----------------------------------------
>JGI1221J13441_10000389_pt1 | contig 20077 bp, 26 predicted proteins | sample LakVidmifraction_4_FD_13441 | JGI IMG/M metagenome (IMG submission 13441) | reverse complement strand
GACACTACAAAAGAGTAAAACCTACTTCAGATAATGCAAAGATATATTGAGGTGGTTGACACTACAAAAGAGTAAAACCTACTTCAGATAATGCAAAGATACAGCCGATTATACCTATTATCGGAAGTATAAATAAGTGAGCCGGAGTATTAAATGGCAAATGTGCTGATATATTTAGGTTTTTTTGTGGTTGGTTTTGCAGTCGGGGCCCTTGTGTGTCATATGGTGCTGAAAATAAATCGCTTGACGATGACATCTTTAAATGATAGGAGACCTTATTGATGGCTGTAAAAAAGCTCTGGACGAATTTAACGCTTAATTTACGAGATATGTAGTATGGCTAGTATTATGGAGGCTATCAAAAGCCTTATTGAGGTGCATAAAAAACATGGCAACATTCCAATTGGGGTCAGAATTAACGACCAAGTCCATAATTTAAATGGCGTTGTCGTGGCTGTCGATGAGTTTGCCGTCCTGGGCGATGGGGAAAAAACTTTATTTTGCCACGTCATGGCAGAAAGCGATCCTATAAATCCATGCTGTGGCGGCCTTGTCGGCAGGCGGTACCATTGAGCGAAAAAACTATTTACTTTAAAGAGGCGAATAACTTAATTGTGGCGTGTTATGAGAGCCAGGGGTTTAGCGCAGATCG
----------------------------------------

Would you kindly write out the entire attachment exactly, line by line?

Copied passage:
>JGI1221J13441_10000389_pt1 | contig 20077 bp, 26 predicted proteins | sample LakVidmifraction_4_FD_13441 | JGI IMG/M metagenome (IMG submission 13441) | reverse complement strand
GACACTACAAAAGAGTAAAACCTACTTCAGATAATGCAAAGATATATTGAGGTGGTTGACACTACAAAAGAGTAAAACCTACTTCAGATAATGCAAAGATACAGCCGATTATACCTATTATCGGAAGTATAAATAAGTGAGCCGGAGTATTAAATGGCAAATGTGCTGATATATTTAGGTTTTTTTGTGGTTGGTTTTGCAGTCGGGGCCCTTGTGTGTCATATGGTGCTGAAAATAAATCGCTTGACGATGACATCTTTAAATGATAGGAGACCTTATTGATGGCTGTAAAAAAGCTCTGGACGAATTTAACGCTTAATTTACGAGATATGTAGTATGGCTAGTATTATGGAGGCTATCAAAAGCCTTATTGAGGTGCATAAAAAACATGGCAACATTCCAATTGGGGTCAGAATTAACGACCAAGTCCATAATTTAAATGGCGTTGTCGTGGCTGTCGATGAGTTTGCCGTCCTGGGCGATGGGGAAAAAACTTTATTTTGCCACGTCATGGCAGAAAGCGATCCTATAAATCCATGCTGTGGCGGCCTTGTCGGCAGGCGGTACCATTGAGCGAAAAAACTATTTACTTTAAAGAGGCGAATAACTTAATTGTGGCGTGTTATGAGAGCCAGGGGTTTAGCGCAGATCG